The same is true for a lot of our home items. We sold all of our furniture in a yard sale. The current shipping crisis continues to motivate me to let things go rather than face the costs, logistics and timeline I will be up against trying to bring a lot with me.
The biggest attachment here is to a lot of our art. So many pieces we own hold important memories in our life, and moving our art from home to home has served as a special way to keep continuity through our family changes. As we wrap and box out little collection, we are organizing pieces by importance to us. They are going into storage here so as we settle into life in Freiburg, I can make the final call on trips back to Dallas to determine what we need and ship things over or let things go accordingly. We are also hoping a little time will allow the shipping issues we’re all facing right now to die down. I’m interested to see what we end up with abroad and what we’ll be ready to part with as our new life takes shape.
What are you all doing for work there? Where will Heidi go to school?
It’s so crazy to think about how, when we were first thinking about moving from the city two years ago, remote working seemed so avant-garde. Leave it to a pandemic to help us see how (seemingly) easy it could be to work from anywhere.
While Markus is pursuing some new projects and fields of study, he’s freelancing as a technical writer. He was able to sign on with an agency and start working on projects as a side project while in the last stretch of his engineering work. It was a lot to manage, but a good way to boost confidence and get acclimated in the midst of a lot of change. He’s paid into our U.S. bank account.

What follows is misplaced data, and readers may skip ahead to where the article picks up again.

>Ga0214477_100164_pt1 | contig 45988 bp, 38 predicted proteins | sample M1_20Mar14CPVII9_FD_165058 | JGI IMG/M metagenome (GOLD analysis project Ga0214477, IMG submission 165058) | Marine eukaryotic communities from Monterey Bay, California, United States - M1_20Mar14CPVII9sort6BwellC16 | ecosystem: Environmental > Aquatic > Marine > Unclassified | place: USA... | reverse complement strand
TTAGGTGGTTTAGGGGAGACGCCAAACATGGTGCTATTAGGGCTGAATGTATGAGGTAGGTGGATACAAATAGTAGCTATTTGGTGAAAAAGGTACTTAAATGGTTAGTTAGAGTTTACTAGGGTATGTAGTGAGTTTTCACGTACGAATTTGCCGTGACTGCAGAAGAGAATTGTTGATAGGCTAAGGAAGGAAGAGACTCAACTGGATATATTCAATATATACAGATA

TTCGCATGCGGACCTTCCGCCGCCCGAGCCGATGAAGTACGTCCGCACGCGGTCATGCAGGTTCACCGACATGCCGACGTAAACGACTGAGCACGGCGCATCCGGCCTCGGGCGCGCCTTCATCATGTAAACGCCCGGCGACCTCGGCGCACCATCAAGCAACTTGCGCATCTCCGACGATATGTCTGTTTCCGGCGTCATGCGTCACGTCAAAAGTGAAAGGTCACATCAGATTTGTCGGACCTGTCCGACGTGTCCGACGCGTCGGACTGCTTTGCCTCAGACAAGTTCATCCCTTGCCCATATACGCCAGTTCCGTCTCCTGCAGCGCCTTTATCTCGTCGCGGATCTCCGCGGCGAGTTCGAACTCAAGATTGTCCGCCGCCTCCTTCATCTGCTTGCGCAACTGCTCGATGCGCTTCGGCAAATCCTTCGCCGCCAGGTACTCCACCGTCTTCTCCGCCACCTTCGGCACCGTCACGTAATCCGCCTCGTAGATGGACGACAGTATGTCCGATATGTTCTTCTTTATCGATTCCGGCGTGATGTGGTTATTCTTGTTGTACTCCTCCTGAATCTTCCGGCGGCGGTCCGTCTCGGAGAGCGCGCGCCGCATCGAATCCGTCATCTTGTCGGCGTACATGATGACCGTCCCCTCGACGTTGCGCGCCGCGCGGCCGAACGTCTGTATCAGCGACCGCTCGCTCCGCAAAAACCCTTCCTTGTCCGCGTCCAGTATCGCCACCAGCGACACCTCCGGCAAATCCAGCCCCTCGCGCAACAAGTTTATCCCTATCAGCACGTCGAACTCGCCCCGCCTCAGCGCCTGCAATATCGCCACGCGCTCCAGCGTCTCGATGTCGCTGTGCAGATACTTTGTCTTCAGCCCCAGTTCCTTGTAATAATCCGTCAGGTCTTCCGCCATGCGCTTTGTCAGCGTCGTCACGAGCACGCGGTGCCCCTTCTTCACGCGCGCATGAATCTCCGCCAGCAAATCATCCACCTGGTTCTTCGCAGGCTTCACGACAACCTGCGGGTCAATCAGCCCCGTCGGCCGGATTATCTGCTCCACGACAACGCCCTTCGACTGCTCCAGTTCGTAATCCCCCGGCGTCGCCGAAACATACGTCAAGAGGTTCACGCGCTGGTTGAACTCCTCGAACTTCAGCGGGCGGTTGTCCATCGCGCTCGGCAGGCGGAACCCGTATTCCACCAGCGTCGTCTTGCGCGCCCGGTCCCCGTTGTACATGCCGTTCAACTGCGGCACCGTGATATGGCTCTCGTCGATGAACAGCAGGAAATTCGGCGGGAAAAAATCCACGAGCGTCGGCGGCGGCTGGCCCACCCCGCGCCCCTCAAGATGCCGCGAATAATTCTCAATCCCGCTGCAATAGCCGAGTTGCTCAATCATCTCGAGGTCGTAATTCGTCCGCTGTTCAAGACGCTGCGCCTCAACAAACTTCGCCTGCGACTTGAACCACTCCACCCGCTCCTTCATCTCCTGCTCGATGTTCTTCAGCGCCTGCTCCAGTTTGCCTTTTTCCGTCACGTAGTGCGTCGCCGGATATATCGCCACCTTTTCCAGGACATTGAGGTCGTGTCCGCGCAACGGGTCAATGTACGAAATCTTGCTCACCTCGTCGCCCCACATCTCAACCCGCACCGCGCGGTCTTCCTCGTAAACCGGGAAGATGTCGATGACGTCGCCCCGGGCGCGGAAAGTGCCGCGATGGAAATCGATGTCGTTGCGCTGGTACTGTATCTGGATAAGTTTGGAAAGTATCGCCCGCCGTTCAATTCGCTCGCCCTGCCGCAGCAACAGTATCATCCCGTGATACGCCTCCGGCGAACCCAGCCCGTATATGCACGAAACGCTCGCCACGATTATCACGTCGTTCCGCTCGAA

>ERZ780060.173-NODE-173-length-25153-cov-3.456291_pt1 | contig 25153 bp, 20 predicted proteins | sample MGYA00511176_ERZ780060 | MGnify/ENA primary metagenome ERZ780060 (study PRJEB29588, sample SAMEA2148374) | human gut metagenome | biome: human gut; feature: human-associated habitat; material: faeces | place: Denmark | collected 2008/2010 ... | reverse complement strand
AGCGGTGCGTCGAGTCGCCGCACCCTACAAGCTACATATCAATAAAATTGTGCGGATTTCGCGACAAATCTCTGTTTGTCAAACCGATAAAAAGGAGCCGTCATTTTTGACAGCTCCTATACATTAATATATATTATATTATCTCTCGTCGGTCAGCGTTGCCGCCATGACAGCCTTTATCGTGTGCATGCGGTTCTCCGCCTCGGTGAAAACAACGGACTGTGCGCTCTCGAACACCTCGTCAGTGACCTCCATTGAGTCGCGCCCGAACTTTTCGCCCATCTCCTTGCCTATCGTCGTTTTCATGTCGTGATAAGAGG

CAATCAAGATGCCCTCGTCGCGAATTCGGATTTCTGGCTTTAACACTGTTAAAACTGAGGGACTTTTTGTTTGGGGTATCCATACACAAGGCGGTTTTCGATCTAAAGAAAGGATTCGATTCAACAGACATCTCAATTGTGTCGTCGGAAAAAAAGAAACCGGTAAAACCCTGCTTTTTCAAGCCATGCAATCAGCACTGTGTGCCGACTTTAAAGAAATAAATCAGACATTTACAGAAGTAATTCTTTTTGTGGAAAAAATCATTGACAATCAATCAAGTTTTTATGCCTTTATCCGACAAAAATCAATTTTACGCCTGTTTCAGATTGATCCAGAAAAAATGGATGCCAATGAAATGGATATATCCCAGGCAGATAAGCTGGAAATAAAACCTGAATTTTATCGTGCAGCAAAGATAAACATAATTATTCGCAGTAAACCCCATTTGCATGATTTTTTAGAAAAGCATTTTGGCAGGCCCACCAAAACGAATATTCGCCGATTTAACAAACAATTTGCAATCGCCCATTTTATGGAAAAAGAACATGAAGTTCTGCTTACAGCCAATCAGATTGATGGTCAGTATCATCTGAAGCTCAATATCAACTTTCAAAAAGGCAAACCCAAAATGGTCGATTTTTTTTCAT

My work transition was more confusing and emotional, but I’m so happy with where I am with it now. It always was a head scratcher to me that, right as I was launching my first business, I was dreaming about moving. As we’ve stayed here over the search, Camp Crafty has been a roller coaster – from taking off even faster than I felt I could keep up with at times, to the sudden dead stop in the pandemic to it’s just as sudden resurgence this year. Along the way, I’ve had to bring on help to be able to take care of family and serve my customers. Two of my employees have become more than employees to me. I’m so excited to be restructuring the company to a joint partnership with them, and having their incredible imaginations and work ethic with me at an executive level. I’ll continue to work for the business from Freiburg and am extremely excited to be able to take us into deeper projects I’ve never been able to break into while here in the chaos of each week’s party prep. The restructuring is also my permission slip to myself to write more here and begin other projects I’ve had a strong calling to pursue.
Education for all children is one of Germany’s biggest values. Last spring, Heidi attended a German international school in Dallas that offered the German public school curriculum to families here. Not only did we love the other families in the school, the curriculum was a great match for our family education values. I was incredibly proud of our daughter for how much language she picked up through the immersion experience. Germany also offers “preparatory schools” for students moving to Germany from other countries, where students get their German to a level of fluency while working on their coursework so that they can eventually transition into the German public school system and thrive. Germany also has private Waldorf and Montessori schools, so we plan to look at those in our search as well since we enjoyed using a Waldorf homeschool method last year and are in a Montessori program now.
As for all the other unknowns, we’re excited to discover them with you as we begin to make the trek over in a few weeks! You can follow us on Instagram for more daily updates on our transition.
Have you ever moved abroad? We appreciate your tips!